Skip Page Banner  
Skip Navigation

SEC Says Hedge Fund Adviser Cohen Failed to Supervise Insider-Trading Execs

Tuesday, July 23, 2013
Ending months of speculation, the Securities and Exchange Commission July 19 commenced administrative proceedings against hedge fund adviser Steven A. Cohen, saying he failed to supervise two senior employees who engaged in insider trading under his watch (In re Cohen, SEC, Admin. Proc. File No. 3-15382, 7/19/13).

The executives--Mathew Martoma and Michael Steinberg--currently are facing civil and criminal charges over their alleged roles in what prosecutors termed an insider trading scheme on a scale with “no historical precedent” (224 SLD, 11/21/12; 62 SLD, 4/1/13).

According to the SEC, Cohen's hedge funds earned profits and avoided losses of more than $275 million as a result of the unlawful transactions.

Cohen's attorney, Martin Klotz, Willkie Farr & Gallagher LLP, New York, could not be reached immediately for comment.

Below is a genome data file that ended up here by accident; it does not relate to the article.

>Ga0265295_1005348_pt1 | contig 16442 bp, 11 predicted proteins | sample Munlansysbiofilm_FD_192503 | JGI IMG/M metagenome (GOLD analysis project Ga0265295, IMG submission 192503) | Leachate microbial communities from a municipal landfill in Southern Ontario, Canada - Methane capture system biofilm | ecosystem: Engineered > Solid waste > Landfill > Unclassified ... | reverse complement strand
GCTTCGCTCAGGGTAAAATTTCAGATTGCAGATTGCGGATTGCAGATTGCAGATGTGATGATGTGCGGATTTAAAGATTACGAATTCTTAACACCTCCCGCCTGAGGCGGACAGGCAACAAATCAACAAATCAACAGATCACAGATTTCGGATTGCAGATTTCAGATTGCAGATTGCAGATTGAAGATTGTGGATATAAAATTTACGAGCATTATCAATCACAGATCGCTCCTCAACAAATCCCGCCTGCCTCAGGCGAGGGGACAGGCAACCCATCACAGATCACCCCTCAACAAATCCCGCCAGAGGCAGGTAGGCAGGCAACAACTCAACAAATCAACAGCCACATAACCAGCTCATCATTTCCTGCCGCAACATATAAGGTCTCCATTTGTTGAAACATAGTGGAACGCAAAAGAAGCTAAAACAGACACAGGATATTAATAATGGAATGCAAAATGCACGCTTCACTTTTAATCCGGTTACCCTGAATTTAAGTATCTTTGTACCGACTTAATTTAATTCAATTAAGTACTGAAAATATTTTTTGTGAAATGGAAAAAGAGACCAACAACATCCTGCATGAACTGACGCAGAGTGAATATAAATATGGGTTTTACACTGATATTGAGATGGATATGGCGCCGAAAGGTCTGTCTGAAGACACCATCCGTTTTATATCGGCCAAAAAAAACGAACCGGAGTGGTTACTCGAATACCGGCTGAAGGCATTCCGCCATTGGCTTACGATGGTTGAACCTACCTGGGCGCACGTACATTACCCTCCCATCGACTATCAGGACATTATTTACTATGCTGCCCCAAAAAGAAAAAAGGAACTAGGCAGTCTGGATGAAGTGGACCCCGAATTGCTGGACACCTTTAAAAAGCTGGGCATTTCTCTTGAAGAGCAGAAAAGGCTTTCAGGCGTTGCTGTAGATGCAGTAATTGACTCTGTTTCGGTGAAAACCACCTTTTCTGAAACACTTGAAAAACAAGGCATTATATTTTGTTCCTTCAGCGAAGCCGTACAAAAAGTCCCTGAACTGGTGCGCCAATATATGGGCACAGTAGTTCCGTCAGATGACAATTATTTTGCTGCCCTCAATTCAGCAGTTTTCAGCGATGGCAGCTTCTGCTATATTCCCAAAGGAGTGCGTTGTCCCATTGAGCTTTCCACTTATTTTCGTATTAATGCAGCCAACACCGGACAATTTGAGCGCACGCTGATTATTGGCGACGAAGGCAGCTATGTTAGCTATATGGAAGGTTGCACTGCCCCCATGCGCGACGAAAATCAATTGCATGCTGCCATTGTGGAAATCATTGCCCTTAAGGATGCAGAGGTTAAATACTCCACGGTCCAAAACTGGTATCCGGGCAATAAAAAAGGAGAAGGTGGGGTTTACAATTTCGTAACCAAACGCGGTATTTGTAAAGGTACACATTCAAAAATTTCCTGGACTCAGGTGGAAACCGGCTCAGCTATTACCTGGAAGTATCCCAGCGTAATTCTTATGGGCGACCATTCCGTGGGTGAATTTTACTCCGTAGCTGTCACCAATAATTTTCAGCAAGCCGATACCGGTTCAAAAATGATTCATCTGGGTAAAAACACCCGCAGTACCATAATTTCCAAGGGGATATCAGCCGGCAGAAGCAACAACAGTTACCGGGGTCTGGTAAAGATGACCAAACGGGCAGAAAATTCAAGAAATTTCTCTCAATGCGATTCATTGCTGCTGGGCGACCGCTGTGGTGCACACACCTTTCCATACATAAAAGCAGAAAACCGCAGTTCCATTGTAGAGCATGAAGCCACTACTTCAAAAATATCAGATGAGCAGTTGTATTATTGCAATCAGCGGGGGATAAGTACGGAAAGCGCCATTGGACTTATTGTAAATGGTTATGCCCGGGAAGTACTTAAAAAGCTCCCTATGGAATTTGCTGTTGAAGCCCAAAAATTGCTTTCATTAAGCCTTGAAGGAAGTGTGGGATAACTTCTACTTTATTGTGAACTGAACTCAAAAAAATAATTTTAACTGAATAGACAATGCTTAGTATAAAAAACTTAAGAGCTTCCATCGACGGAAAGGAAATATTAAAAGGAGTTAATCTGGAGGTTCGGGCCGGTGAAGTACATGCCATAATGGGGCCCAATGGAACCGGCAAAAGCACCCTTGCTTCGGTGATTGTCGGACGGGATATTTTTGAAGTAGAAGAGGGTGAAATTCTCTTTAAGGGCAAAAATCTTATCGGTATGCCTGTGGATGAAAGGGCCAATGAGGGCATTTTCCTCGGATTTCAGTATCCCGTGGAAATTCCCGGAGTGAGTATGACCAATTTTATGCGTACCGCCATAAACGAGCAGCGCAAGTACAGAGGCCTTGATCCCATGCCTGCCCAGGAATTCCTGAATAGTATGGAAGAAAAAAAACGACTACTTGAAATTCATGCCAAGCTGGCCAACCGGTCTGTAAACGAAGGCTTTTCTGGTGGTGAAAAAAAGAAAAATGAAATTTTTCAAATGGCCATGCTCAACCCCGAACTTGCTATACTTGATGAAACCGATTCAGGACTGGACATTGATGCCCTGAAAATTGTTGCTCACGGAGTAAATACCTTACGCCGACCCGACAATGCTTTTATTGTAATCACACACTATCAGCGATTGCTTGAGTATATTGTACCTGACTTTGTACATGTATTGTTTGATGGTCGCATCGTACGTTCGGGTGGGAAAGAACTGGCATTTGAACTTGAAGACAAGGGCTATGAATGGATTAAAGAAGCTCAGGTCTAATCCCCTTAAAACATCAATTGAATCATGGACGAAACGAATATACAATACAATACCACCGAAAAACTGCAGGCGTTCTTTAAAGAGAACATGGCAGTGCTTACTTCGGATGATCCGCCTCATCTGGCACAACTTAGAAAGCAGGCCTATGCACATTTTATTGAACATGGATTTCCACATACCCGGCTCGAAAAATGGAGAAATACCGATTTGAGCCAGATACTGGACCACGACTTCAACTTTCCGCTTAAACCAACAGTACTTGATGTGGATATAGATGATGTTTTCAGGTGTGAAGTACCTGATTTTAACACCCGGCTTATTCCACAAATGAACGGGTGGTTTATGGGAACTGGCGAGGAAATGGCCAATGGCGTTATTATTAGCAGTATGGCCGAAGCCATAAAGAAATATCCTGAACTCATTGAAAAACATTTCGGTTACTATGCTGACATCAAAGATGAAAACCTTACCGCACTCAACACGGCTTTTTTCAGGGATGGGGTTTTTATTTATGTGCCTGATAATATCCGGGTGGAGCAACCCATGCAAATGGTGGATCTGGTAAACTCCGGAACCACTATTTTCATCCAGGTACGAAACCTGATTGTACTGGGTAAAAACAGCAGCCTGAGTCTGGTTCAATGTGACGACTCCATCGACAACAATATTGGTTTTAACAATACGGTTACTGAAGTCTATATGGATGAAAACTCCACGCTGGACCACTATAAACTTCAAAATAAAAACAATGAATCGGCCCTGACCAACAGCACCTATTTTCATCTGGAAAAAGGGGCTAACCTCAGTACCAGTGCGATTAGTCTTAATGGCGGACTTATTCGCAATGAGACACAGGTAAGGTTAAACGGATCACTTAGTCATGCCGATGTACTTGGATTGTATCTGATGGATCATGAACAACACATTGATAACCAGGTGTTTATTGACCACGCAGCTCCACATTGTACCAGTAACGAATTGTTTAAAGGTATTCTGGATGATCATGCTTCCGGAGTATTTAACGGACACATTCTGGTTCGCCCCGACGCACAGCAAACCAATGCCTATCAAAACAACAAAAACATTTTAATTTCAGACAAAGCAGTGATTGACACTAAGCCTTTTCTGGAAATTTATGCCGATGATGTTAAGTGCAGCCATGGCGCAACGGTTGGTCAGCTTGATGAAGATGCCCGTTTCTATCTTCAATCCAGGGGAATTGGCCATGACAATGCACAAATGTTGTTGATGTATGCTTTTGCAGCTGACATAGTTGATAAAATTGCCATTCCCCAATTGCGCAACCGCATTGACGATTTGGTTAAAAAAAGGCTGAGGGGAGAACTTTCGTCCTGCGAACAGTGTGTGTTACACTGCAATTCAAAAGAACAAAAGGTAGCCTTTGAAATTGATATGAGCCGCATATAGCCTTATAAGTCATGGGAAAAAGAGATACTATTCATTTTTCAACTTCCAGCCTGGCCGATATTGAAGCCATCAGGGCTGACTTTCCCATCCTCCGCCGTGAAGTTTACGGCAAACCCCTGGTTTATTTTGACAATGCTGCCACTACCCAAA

Red Flags Ignored
According to the commission, the Enforcement Division contended that Cohen “received highly suspicious information that should have caused any reasonable hedge fund manager to investigate the basis for trades made by two portfolio managers who reported to him”--Martoma and Steinberg.

Instead, the SEC said in a release, Cohen “ignored the red flags, allowing the officials to continue to trade.” In fact, it said, “Cohen praised Steinberg for his role in the suspicious trading and rewarded Martoma with a $9 million bonus for his work.”

Earlier this year, in connection with the cases against Steinberg and Martoma, CR Intrinsic, an affiliate of Cohen's firm S.A.C. Capital Advisors, agreed to pay more than $600 million in the largest-ever insider trading settlement. Another Cohen affiliate, Sigma Capital, agreed to pay nearly $14 million to settle insider trading charges.


Appropriate Supervision
In the release, co-Enforcement Director Andrew Ceresney said, “Hedge fund managers are responsible for exercising appropriate supervision over their employees to ensure that their firms comply with the securities laws.”

“After learning about red flags indicating potential insider trading by his employees, Steven Cohen allegedly failed to follow up to prevent violations of the law,” Ceresney said.

“In addition to the more than $615 million his firm has already agreed to pay for the alleged insider trading, the Enforcement Division is seeking to bar Cohen from overseeing investor funds."


To see the SEC's administrative order, go to http://www.sec.gov/litigation/admin/2013/ia-3634.pdf.

To view additional stories from Bloomberg Law® request a demo now